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Joe 'Diesel' Riggs On His Break Up With Arizona Combat Sports And His Future In And Out Of The Cage

Joe "Diesel" Riggs has been in the MMA game for a long time but he's seeing the end of the line. He had his first fight as a high school student in 2001 and even though Riggs is entering his prime, he'll be ready to get out when he feels his body start to deteriorate.

"Three more years, four more years. I'm not going to be fighting until I'm 35 or 40," Riggs told SB Nation Arizona at a pre-fight workout today. "I'm 27 but I'm an old 27. I've been been a pro since I was 17 and I've got like 50 fights so I want to make one more run and see what I can do at it and I want to gracefully bow out. But I've got four or five more years or something like that."

His scarred face, cauliflower ear and flatted nose certainly bear witness to his long fight history.

Riggs has one more fight with Strikeforce after Friday where he will headline the Challengers event with a bout against Louis Taylor. From there he's considering a return to the UFC but made it clear he's pleased with Strikeforce and has no problem fighting in a Challengers Event.

He did have a problem with Sarah Kaufman who recently complained about the promoter, "I don't know what that girl is talking about. She's lucky to even be on TV."

Riggs is fine with women competing in MMA and said they are exciting - to a point. "As long as they don't say things like they don't want to be on the Challengers card and they want to be main events, then they're good," he said. "We're the show. The men are what people are here to see."

Riggs recently left Arizona Combat Sports in Tempe and talked about the break up.

"Trevor (Lally) is a trainer, he's not an agent and he didn't understand that and he wanted 20 percent of our money," he said. "I make more money than those guys and 20 percent's a lot of money in my purse so we offered him 10 percent. Why would we go give 10 percent for another agent. He said, '20 or nothing' and he wasn't going to train anybody that he didn't manage so we had to take a walk. That's how that went."

Riggs has mostly prepared for this fight in the same boxing gym in Phoenix where he's trained since he was 10. He's considering going out of state to train in the future and mentioned Jeremy Horn in Ohio as a posibility.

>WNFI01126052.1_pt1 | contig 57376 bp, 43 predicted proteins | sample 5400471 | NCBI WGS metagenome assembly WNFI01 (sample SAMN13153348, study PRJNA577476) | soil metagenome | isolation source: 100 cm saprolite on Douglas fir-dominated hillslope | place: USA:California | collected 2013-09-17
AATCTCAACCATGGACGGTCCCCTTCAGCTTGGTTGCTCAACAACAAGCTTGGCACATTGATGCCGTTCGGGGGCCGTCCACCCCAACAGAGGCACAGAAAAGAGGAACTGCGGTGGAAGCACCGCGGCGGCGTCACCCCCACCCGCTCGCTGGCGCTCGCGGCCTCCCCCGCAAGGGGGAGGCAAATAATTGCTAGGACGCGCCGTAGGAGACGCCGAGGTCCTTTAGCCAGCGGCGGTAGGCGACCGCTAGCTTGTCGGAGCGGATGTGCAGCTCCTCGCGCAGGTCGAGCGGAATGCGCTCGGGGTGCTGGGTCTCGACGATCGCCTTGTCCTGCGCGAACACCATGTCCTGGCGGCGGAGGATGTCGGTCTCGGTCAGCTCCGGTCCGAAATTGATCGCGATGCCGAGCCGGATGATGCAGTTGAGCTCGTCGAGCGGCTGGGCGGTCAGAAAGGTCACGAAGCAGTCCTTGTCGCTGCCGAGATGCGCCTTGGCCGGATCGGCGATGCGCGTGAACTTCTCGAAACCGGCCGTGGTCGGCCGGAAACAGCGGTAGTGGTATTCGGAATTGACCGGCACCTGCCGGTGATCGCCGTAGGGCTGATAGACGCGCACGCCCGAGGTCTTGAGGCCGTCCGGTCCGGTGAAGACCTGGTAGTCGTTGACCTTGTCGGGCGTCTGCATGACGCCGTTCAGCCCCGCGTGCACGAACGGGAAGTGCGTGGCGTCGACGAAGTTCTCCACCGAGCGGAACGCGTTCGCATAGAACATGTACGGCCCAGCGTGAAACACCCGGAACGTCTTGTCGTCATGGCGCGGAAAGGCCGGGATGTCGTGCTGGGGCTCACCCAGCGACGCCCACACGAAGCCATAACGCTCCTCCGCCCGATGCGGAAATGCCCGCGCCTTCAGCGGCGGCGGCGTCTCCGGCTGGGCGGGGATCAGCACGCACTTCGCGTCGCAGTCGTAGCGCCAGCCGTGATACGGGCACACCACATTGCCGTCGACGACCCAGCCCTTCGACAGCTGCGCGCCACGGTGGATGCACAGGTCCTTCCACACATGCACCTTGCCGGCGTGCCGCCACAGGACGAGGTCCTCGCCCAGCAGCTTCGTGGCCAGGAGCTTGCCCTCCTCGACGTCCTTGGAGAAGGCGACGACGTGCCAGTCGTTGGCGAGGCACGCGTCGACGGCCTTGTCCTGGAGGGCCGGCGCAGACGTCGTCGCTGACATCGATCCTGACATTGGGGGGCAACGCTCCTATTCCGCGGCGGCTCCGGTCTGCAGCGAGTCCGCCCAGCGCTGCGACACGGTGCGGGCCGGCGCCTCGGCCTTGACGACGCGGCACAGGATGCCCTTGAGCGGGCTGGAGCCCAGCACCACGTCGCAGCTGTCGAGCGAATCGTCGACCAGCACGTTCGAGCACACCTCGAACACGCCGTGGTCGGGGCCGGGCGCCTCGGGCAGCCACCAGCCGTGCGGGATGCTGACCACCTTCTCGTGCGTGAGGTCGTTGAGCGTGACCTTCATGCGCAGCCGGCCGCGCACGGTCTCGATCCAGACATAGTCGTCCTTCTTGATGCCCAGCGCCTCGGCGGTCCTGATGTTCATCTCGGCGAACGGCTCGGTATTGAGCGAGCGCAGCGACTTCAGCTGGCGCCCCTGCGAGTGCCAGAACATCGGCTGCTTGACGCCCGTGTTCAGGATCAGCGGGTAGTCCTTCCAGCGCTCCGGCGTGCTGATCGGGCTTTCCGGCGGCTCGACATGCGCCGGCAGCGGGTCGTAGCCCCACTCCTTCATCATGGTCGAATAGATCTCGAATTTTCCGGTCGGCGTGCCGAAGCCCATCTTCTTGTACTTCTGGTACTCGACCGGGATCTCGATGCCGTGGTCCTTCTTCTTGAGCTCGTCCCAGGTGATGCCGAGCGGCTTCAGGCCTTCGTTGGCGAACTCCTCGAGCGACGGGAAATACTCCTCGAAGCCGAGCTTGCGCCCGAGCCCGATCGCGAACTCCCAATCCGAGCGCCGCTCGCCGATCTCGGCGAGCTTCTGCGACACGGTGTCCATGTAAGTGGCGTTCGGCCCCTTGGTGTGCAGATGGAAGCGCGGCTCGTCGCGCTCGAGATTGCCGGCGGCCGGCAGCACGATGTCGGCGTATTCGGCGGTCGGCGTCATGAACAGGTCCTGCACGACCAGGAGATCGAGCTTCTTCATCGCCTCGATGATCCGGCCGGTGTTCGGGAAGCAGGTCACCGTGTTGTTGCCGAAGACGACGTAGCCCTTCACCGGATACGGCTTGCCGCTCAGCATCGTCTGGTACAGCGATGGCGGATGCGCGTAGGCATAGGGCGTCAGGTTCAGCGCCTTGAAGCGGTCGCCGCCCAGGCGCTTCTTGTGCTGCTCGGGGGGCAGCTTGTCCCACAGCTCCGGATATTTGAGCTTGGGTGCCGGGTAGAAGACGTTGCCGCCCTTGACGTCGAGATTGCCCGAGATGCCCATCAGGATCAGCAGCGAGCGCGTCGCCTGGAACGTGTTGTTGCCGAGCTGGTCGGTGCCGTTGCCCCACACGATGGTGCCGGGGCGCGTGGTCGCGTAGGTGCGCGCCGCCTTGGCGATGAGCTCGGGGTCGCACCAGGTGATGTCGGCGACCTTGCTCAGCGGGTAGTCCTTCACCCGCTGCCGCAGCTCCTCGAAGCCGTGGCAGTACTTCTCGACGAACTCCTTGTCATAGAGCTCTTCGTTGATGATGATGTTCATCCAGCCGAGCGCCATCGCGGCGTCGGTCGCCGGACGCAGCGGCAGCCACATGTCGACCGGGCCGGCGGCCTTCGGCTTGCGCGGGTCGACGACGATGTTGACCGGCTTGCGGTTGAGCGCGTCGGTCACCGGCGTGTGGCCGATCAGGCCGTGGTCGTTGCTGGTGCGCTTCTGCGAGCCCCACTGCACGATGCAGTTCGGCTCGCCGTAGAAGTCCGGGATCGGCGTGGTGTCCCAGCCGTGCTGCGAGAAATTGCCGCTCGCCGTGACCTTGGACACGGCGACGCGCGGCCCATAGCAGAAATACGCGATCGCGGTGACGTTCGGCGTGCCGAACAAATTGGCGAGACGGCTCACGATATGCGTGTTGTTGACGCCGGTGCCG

Once his career in the cage is over, Riggs has a whole new line of work in mind.

"I want to be a cop actually," he said. "I want to get into law enforcement and go that route. After this fight I want to enroll in the police academy at Glendale Community College and get the ball rolling there so it's an easy transition from fighting to that."

If a fan wants an autograph from the famous cop who pulls them over, "That's fine. I'll sign the ticket and their piece of paper or whatever they want."

Joe is confident about his match with Taylor but admitted the pressure was on him.

"In all likelihood I walk in there and one punch and the guy goes out and that's it. But you never know. I always train for the worst, expect the worst, but hope for the best. In this sports there's so many ways to lose," Riggs said.

"I think (Taylor's) athletic, he's got heavy hands, he's got a lot of ability but he hasn't had a lot of fights. He's got nothing to lose. I'm the one who's got a lot to lose. I think that's were all the pressure lies, fighting in front of my hometown, in front of all my local fans, friends and family. You don't want to look like a jack-ass out there so yeah, there's always pressure."

Riggs expects Dodge Theater to be full on Friday night and has a stake in that happening. He's in line for a $10,000 bonus if the sell out happens.


 Riggs getting in a little pre-fight work. Photo provided by Strikeforce.